Various treatments are available, and how effective they are depends on the medication you are taking and the reason why you are suffering from hair loss. Finasteride is around 90% effective.

Are stress and hair loss related?


Losing your hair can be a result of chronic stress, which can occur any time between 3 weeks and 6 months after a stressful event. However, it will normally grow back after you reduce your stress levels.

Which vitamins are good to combat hair loss?


The following vitamins are shown to combat hair loss:

  • Biotin
  • Niacin (Vitamin B3)
  • Vitamin C
  • Zinc
  • Iron

Why does hair loss occur at a young age?


Hair loss can happen at any age. If you are affected at a young age, this is known as androgenic alopecia, which is normally passed down from genetics. Alopecia areata can also result in young people losing hair. However, your hair should grow back after a few years.

When is hair loss normal and no cause for concern?


All people lose hair to some extent, but it is hard to tell when it should concern you. If you are worried about how much hair you are losing, you should speak to your doctor, who can assess if you need to be worried or not.

Doctor Notes

Medicine Direct have an experienced clinical team of doctors, pharmacists and dispensers, all of whom are based in the UK. All are fully trained and qualified to provide appropriate and considered care across all areas of treatment we have available at our online pharmacy.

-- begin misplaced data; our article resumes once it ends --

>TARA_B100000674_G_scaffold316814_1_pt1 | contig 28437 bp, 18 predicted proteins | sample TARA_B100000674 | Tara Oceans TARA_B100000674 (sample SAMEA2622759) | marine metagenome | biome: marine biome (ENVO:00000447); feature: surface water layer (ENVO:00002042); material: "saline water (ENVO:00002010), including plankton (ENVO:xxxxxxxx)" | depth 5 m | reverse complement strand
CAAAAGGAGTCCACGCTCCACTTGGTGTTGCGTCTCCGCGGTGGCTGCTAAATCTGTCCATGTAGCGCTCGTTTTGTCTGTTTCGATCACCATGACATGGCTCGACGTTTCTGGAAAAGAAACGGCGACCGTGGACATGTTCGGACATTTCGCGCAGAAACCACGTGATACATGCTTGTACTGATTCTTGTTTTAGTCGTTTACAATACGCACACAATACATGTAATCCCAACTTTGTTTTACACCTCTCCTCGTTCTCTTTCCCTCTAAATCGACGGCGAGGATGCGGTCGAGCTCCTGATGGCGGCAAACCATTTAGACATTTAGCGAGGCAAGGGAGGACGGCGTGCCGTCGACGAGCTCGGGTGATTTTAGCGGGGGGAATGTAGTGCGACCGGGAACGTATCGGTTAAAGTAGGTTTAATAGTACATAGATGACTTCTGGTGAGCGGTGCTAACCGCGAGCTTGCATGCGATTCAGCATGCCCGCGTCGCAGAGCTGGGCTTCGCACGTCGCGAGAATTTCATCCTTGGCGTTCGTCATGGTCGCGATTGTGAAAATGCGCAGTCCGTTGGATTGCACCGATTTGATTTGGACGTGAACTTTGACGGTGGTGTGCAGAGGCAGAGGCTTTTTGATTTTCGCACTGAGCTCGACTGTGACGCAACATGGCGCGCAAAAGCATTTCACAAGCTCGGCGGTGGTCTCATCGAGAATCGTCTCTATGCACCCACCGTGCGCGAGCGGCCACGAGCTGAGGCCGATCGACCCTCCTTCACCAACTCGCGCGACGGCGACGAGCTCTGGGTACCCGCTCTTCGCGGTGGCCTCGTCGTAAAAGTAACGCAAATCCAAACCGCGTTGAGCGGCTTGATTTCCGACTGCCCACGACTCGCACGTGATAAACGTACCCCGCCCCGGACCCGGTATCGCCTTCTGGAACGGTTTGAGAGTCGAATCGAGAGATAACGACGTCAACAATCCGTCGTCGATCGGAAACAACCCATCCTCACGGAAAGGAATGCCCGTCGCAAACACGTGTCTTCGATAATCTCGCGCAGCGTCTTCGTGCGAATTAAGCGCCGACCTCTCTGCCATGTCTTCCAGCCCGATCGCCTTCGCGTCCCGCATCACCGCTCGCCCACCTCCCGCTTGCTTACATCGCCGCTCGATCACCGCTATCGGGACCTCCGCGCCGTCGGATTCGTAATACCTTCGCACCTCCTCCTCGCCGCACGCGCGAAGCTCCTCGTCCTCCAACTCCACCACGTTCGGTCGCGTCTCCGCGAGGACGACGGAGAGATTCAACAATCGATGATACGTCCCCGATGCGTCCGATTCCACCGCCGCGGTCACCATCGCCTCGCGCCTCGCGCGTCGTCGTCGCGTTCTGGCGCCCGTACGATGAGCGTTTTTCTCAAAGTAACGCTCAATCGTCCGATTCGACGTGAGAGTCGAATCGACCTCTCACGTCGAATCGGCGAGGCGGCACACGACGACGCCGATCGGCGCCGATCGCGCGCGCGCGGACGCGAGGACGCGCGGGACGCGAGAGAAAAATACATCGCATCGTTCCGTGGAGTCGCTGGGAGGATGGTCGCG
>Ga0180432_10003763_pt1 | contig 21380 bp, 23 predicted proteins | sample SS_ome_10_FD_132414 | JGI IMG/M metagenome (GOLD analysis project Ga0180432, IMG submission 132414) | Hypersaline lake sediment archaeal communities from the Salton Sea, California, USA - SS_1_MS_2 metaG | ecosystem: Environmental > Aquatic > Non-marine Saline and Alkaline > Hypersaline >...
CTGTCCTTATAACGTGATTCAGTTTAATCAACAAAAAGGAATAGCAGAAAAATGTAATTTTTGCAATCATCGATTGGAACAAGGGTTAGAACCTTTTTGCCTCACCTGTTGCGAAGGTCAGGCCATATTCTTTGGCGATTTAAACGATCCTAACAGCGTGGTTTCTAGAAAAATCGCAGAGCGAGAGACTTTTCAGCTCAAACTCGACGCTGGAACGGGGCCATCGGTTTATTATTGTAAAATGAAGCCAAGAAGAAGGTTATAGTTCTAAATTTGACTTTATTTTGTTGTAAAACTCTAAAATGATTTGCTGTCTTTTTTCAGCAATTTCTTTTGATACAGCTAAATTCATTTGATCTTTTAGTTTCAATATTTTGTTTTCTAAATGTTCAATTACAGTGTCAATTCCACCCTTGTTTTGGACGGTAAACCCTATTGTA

This means that no matter which member of our team is assigned to your case, you can rest assured that you are in the hands of a highly skilled medical professional, who possesses the compassion and clinical expertise to properly advise you on the best course of treatment.

We are fully regulated

All of our doctors and pharmacists are fully registered with both the General Medical Council (GMC), MHRA and the General Pharmaceutical Council (GPhC). Each member of our team has also worked in various clinic settings in the past, such as community pharmacies and NHS hospitals.

doctor's profile

Hussain Abdeh
MPharm: 2211840


Superintendent Pharmacist

Hussain has been a Pharmacist since graduating from The Liverpool John Moores University in 2015 and has been the superintendent Pharmacist of Medicine Direct since our launch in 2018.